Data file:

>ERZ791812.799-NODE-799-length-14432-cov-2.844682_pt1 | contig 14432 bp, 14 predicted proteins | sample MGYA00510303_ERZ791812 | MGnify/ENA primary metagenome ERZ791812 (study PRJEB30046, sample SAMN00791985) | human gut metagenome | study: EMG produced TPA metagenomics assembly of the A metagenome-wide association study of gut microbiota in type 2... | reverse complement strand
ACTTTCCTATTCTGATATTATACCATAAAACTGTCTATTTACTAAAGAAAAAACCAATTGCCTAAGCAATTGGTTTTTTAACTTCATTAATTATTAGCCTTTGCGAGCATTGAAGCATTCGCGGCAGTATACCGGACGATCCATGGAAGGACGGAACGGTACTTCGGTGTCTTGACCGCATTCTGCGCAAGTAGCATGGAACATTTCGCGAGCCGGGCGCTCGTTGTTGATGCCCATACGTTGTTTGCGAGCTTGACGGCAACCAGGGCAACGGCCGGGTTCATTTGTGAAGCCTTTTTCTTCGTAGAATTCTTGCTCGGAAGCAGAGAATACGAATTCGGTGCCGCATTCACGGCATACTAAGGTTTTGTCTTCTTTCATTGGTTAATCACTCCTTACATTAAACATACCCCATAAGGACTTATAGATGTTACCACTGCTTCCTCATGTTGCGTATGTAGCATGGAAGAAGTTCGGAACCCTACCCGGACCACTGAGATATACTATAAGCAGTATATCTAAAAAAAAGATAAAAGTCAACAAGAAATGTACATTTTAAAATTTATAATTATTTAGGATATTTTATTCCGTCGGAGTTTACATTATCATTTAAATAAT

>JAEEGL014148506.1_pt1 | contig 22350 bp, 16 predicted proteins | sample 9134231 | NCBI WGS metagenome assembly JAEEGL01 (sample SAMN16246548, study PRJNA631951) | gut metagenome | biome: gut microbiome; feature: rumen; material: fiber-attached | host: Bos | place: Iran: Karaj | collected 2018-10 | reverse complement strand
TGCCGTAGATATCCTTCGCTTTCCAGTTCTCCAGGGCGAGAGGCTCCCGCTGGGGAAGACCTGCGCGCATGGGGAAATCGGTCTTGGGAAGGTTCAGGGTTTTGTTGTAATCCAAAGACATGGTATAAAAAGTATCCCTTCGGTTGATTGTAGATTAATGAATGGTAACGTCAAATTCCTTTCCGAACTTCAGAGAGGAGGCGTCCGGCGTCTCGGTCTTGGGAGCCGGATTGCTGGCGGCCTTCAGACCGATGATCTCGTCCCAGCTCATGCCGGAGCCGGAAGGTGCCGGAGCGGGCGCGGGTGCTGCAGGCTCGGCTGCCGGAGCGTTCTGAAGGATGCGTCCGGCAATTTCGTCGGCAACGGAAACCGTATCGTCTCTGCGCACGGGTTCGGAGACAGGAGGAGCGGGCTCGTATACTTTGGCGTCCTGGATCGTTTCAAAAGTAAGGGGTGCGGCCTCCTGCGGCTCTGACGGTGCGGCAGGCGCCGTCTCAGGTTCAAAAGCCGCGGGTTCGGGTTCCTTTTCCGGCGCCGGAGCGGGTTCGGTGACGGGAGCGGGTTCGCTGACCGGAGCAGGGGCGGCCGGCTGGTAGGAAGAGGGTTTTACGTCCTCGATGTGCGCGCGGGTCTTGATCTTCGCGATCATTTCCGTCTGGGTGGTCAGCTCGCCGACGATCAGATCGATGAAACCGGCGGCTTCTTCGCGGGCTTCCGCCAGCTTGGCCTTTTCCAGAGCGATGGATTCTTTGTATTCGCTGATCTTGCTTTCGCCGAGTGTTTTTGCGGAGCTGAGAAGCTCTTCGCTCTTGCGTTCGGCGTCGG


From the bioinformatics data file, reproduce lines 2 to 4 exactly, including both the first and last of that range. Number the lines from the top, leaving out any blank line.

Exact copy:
ACTTTCCTATTCTGATATTATACCATAAAACTGTCTATTTACTAAAGAAAAAACCAATTGCCTAAGCAATTGGTTTTTTAACTTCATTAATTATTAGCCTTTGCGAGCATTGAAGCATTCGCGGCAGTATACCGGACGATCCATGGAAGGACGGAACGGTACTTCGGTGTCTTGACCGCATTCTGCGCAAGTAGCATGGAACATTTCGCGAGCCGGGCGCTCGTTGTTGATGCCCATACGTTGTTTGCGAGCTTGACGGCAACCAGGGCAACGGCCGGGTTCATTTGTGAAGCCTTTTTCTTCGTAGAATTCTTGCTCGGAAGCAGAGAATACGAATTCGGTGCCGCATTCACGGCATACTAAGGTTTTGTCTTCTTTCATTGGTTAATCACTCCTTACATTAAACATACCCCATAAGGACTTATAGATGTTACCACTGCTTCCTCATGTTGCGTATGTAGCATGGAAGAAGTTCGGAACCCTACCCGGACCACTGAGATATACTATAAGCAGTATATCTAAAAAAAAGATAAAAGTCAACAAGAAATGTACATTTTAAAATTTATAATTATTTAGGATATTTTATTCCGTCGGAGTTTACATTATCATTTAAATAAT

>JAEEGL014148506.1_pt1 | contig 22350 bp, 16 predicted proteins | sample 9134231 | NCBI WGS metagenome assembly JAEEGL01 (sample SAMN16246548, study PRJNA631951) | gut metagenome | biome: gut microbiome; feature: rumen; material: fiber-attached | host: Bos | place: Iran: Karaj | collected 2018-10 | reverse complement strand
TGCCGTAGATATCCTTCGCTTTCCAGTTCTCCAGGGCGAGAGGCTCCCGCTGGGGAAGACCTGCGCGCATGGGGAAATCGGTCTTGGGAAGGTTCAGGGTTTTGTTGTAATCCAAAGACATGGTATAAAAAGTATCCCTTCGGTTGATTGTAGATTAATGAATGGTAACGTCAAATTCCTTTCCGAACTTCAGAGAGGAGGCGTCCGGCGTCTCGGTCTTGGGAGCCGGATTGCTGGCGGCCTTCAGACCGATGATCTCGTCCCAGCTCATGCCGGAGCCGGAAGGTGCCGGAGCGGGCGCGGGTGCTGCAGGCTCGGCTGCCGGAGCGTTCTGAAGGATGCGTCCGGCAATTTCGTCGGCAACGGAAACCGTATCGTCTCTGCGCACGGGTTCGGAGACAGGAGGAGCGGGCTCGTATACTTTGGCGTCCTGGATCGTTTCAAAAGTAAGGGGTGCGGCCTCCTGCGGCTCTGACGGTGCGGCAGGCGCCGTCTCAGGTTCAAAAGCCGCGGGTTCGGGTTCCTTTTCCGGCGCCGGAGCGGGTTCGGTGACGGGAGCGGGTTCGCTGACCGGAGCAGGGGCGGCCGGCTGGTAGGAAGAGGGTTTTACGTCCTCGATGTGCGCGCGGGTCTTGATCTTCGCGATCATTTCCGTCTGGGTGGTCAGCTCGCCGACGATCAGATCGATGAAACCGGCGGCTTCTTCGCGGGCTTCCGCCAGCTTGGCCTTTTCCAGAGCGATGGATTCTTTGTATTCGCTGATCTTGCTTTCGCCGAGTGTTTTTGCGGAGCTGAGAAGCTCTTCGCTCTTGCGTTCGGCGTCGG